While Patterson is qualified to be Gecom Chairman a younger person should have been appointed

Dear Editor,

On October 19, 2017 President David Granger appointed 84-year-old former Guyana High Court Justice, James Patterson, Chairman of the Guyana Elections Commission. This appointment, although controversial, was intra vires the constitutional powers of the presidency, pursuant to Article 161 (2) of the Constitution. Justice Patterson’s qualifications are impeccable, with forty years’ experience in the law as a barrister, legal counsel, prosecutor and jurist.

Article 161 (2) decrees two formulae for the President to appoint a Chairman. They are: (I) The President shall appoint the Chairman from a list of six persons, not unacceptable to the President, submitted by the Leader of the Opposition. Each of the six candidates must either be a judge, former judge, qualified to be a judge or any other fit and proper person. (II) The proviso in Article 161 (2) mandates the President to autonomously appoint a judge or former judge to be chairman, “if the Leader of the Opposition fails to submit a list “as provided for.”

The clause “As provided for” means the Leader of the Opposition must comply with both genres of qualification, ie, (I) each candidate must be a judge, former judge, qualified to be a judge or a fit and proper person, and (II) each candidate must not be “unacceptable” to the President. Neither the Opposition Leader nor the courts can divine who is acceptable to the President. Only the President is empowered by the Constitution to so determine. Thus, a list that does not satisfy these qualifications violates the Constitution and may be “unacceptable” to the President.  Futuristically, the Opposition Leader should probably consult the President on names in deliberation to secure a preliminary agreement first, before the formal submission.

Dr Steve Surujbally resigned as Chair-man on November 30, 2016, creating a vacancy. The President caused Opposition Leader, Mr Bharrat Jagdeo, to submit a list as provided for in Article 161 (2). The Constitution mandates “a list”, meaning one list of six names. President Granger rejected the first list Mr Jagdeo submitted but thereafter allowed him to submit two additional lists. (I believe this was an error and an extra-constitutional act). Mr Jagdeo apparently engaged in brinkmanship to limit the President’s selection to persons of a sympathetic political persuasion, and not the ability to dispassionately and impartially execute the law. Consequently, the President rejected all three lists, thereby triggering the proviso.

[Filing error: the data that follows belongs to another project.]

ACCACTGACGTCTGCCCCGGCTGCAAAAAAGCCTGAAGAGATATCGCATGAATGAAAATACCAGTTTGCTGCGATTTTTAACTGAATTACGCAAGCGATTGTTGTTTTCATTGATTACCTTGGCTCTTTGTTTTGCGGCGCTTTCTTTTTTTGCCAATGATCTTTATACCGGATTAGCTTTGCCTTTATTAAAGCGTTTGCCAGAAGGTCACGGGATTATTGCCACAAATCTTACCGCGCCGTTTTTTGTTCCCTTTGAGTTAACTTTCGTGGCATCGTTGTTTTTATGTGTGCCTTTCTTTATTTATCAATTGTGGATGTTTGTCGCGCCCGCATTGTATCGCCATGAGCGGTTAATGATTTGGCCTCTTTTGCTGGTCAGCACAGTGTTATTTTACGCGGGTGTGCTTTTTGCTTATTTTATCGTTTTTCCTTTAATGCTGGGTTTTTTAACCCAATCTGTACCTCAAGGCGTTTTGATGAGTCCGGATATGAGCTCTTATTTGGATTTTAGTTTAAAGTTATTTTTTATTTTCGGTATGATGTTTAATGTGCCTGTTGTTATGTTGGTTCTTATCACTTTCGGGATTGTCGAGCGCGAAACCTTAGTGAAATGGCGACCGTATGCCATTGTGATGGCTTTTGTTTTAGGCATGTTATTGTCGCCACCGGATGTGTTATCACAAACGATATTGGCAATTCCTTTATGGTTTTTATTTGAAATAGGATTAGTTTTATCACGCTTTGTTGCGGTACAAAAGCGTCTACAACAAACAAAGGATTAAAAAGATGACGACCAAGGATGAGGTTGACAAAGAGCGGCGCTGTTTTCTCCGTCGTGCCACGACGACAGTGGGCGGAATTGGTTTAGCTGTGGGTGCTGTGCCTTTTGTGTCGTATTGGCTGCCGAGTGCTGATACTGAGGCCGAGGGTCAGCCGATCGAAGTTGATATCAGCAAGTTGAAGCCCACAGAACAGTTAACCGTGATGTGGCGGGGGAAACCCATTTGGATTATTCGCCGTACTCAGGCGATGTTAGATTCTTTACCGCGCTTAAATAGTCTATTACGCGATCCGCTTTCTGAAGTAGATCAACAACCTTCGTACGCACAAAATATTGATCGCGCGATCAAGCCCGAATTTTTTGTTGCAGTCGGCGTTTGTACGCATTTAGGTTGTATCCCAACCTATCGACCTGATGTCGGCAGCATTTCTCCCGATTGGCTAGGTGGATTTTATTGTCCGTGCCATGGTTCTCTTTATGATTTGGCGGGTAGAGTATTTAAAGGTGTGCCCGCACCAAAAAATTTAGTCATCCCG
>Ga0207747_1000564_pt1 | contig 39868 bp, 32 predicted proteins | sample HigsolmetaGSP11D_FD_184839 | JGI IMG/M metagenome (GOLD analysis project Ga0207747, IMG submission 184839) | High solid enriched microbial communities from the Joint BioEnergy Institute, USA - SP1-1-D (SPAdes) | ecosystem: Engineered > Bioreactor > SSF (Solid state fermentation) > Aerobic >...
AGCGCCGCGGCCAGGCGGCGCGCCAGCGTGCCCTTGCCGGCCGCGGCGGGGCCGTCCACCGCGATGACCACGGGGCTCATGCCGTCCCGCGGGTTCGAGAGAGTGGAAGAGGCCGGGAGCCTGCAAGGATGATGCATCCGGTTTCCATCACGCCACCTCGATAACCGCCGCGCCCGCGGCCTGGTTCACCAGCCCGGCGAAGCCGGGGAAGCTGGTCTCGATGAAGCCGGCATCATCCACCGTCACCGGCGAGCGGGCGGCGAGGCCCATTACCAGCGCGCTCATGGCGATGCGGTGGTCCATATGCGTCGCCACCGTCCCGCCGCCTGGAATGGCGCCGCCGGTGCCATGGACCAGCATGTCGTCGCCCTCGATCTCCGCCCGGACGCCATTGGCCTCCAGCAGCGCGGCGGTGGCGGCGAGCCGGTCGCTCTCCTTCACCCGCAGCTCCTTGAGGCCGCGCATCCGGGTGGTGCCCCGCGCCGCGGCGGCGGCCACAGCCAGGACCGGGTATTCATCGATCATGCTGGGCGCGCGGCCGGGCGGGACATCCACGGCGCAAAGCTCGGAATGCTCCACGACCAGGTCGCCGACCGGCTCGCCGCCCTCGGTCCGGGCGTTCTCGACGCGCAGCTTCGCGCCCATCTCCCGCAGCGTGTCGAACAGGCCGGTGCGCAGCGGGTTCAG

The mandates in Article 161 (2) have unambiguous, dual applicability. The President is compelled to appoint a chairman and the Opposition Leader is compelled to submit a list “as provided for.” Additionally, the article grants the President a provisional mandate to, “if the Leader of the Opposition fails to submit a list as “provided for,” supersede the main provision and autonomously appoint a judge or former judge to be chairman.  Justice Patterson’s appointment, therefore, was by fiat of this proviso.  The obvious ratiocination is that the proviso vitiates the preceding provision if the Opposition Leader either (I) fails to submit a list; (II) fails to submit a list of persons with the enumerated qualifications; or (III) fails to submit a list of names that are acceptable to the President. Any or all of these failures is a breach of the Constitution.

The commission comprises seven members: three from the government, and three from the parliamentary opposition. The chairman ‒ a creature of the aforementioned bipartisan process ‒ is intended to be independent. These extant laws, derive from a 1992 modus vivendi (the Carter formula), which were intended to foster engagement and consensus between the government and opposition, to import bipartisan confidence into the electoral process. These terms were enshrined in the Constitution in 1996 and enhanced in 2000, to fully realize the original intent. Consequently, the lack of consensus between the President and Opposition Leader has inevitable consequences: (I) the list will be rejected and (II) that rejection automatically triggers the proviso which compels the President to act independently of the Opposition Leader.

The Opposition Leader cannot for the sake of political expediency breach the Constitution by abdicating his responsibilities, and then demand that the President countenance his violation by accepting the defective list. The law expressly directs the President to pursue an alternate process if the list is not acceptable. That is, to invoke the proviso to guarantee continuity of governance at the commission. Ironically, the proviso was enacted during Jagdeo’s presidency.

My own view is that although Justice Patterson has expansive knowledge of, and fidelity to, the rule of law and is fully qualified for the position, a younger person, who is similarly qualified, should have been appointed. The Granger administration demonstrates a troubling appetence for abandoning qualified younger people in favour of the dinosaur class. This will continue to fuel the brain drain among young people.

Mr Jagdeo has launched a campaign to assassinate Justice Patterson’s character, and is engaging in demagoguery to engineer polarization. The Granger administration’s response has been pathetic and nugatory. The void has only enabled Mr Jagdeo’s echo chamber.  Mr Jagdeo apparently believes he has a juridicial right to appoint the chairman, and has petitioned the Supreme Court to uphold that presumed right. He has also threatened to take to the streets. The work of the Elections Commission must proceed. Mr Jagdeo will protest if he must. That is his constitutional right!

Yours faithfully,
Rickford Burke
Caribbean Guyana Institute for Democracy

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